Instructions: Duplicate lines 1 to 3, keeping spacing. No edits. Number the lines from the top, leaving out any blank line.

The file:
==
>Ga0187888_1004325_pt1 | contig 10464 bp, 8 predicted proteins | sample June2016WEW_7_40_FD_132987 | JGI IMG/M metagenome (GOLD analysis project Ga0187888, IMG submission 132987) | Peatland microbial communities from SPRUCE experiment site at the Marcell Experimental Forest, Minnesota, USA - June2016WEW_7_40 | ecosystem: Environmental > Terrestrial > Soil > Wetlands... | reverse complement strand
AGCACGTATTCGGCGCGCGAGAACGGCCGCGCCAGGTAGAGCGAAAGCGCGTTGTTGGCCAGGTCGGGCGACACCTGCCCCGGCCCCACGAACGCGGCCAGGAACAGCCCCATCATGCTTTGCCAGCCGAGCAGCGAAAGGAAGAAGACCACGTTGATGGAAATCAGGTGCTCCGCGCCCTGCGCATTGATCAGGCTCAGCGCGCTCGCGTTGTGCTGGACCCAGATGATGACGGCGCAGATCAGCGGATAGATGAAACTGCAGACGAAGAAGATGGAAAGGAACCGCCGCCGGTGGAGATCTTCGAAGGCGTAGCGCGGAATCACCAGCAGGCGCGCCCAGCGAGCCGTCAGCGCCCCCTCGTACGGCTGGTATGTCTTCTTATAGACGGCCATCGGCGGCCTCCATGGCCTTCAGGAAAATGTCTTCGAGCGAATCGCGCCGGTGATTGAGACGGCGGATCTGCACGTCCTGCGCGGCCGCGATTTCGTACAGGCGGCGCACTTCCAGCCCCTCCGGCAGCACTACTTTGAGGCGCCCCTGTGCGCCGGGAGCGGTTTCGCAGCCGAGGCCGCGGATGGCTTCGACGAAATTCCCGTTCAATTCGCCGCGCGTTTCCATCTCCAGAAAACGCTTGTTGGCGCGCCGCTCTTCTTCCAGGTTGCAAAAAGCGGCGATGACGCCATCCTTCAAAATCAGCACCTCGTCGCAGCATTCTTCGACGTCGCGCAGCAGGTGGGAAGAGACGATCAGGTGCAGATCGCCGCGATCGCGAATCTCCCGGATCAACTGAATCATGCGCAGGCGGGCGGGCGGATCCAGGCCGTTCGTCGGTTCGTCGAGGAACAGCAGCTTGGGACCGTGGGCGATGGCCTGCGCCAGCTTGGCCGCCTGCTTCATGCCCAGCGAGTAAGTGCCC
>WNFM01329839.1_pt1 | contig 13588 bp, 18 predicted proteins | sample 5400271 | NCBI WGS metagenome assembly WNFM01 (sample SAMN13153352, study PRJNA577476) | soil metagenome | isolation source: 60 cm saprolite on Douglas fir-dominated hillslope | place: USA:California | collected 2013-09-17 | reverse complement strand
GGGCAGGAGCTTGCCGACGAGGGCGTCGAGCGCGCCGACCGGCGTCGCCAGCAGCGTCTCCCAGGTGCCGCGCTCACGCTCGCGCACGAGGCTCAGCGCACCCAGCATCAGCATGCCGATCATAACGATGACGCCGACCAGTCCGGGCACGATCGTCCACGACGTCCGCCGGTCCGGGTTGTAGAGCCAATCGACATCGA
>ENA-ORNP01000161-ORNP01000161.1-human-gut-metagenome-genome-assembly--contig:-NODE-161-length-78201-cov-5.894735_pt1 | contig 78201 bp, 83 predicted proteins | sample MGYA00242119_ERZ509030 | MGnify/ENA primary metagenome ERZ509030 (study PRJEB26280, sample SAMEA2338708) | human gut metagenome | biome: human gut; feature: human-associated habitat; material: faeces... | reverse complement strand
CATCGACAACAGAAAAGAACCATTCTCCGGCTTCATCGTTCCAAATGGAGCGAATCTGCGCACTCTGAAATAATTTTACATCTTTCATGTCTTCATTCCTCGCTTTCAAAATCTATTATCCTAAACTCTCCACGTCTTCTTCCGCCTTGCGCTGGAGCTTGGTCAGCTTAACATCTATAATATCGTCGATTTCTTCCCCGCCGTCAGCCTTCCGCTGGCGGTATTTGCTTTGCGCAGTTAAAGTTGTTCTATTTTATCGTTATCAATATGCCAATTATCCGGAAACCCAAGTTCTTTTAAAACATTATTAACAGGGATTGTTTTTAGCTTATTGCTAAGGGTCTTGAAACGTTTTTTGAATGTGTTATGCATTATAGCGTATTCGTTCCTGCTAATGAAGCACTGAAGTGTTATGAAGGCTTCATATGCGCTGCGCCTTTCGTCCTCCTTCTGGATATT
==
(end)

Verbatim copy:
>Ga0187888_1004325_pt1 | contig 10464 bp, 8 predicted proteins | sample June2016WEW_7_40_FD_132987 | JGI IMG/M metagenome (GOLD analysis project Ga0187888, IMG submission 132987) | Peatland microbial communities from SPRUCE experiment site at the Marcell Experimental Forest, Minnesota, USA - June2016WEW_7_40 | ecosystem: Environmental > Terrestrial > Soil > Wetlands... | reverse complement strand
AGCACGTATTCGGCGCGCGAGAACGGCCGCGCCAGGTAGAGCGAAAGCGCGTTGTTGGCCAGGTCGGGCGACACCTGCCCCGGCCCCACGAACGCGGCCAGGAACAGCCCCATCATGCTTTGCCAGCCGAGCAGCGAAAGGAAGAAGACCACGTTGATGGAAATCAGGTGCTCCGCGCCCTGCGCATTGATCAGGCTCAGCGCGCTCGCGTTGTGCTGGACCCAGATGATGACGGCGCAGATCAGCGGATAGATGAAACTGCAGACGAAGAAGATGGAAAGGAACCGCCGCCGGTGGAGATCTTCGAAGGCGTAGCGCGGAATCACCAGCAGGCGCGCCCAGCGAGCCGTCAGCGCCCCCTCGTACGGCTGGTATGTCTTCTTATAGACGGCCATCGGCGGCCTCCATGGCCTTCAGGAAAATGTCTTCGAGCGAATCGCGCCGGTGATTGAGACGGCGGATCTGCACGTCCTGCGCGGCCGCGATTTCGTACAGGCGGCGCACTTCCAGCCCCTCCGGCAGCACTACTTTGAGGCGCCCCTGTGCGCCGGGAGCGGTTTCGCAGCCGAGGCCGCGGATGGCTTCGACGAAATTCCCGTTCAATTCGCCGCGCGTTTCCATCTCCAGAAAACGCTTGTTGGCGCGCCGCTCTTCTTCCAGGTTGCAAAAAGCGGCGATGACGCCATCCTTCAAAATCAGCACCTCGTCGCAGCATTCTTCGACGTCGCGCAGCAGGTGGGAAGAGACGATCAGGTGCAGATCGCCGCGATCGCGAATCTCCCGGATCAACTGAATCATGCGCAGGCGGGCGGGCGGATCCAGGCCGTTCGTCGGTTCGTCGAGGAACAGCAGCTTGGGACCGTGGGCGATGGCCTGCGCCAGCTTGGCCGCCTGCTTCATGCCCAGCGAGTAAGTGCCC
>WNFM01329839.1_pt1 | contig 13588 bp, 18 predicted proteins | sample 5400271 | NCBI WGS metagenome assembly WNFM01 (sample SAMN13153352, study PRJNA577476) | soil metagenome | isolation source: 60 cm saprolite on Douglas fir-dominated hillslope | place: USA:California | collected 2013-09-17 | reverse complement strand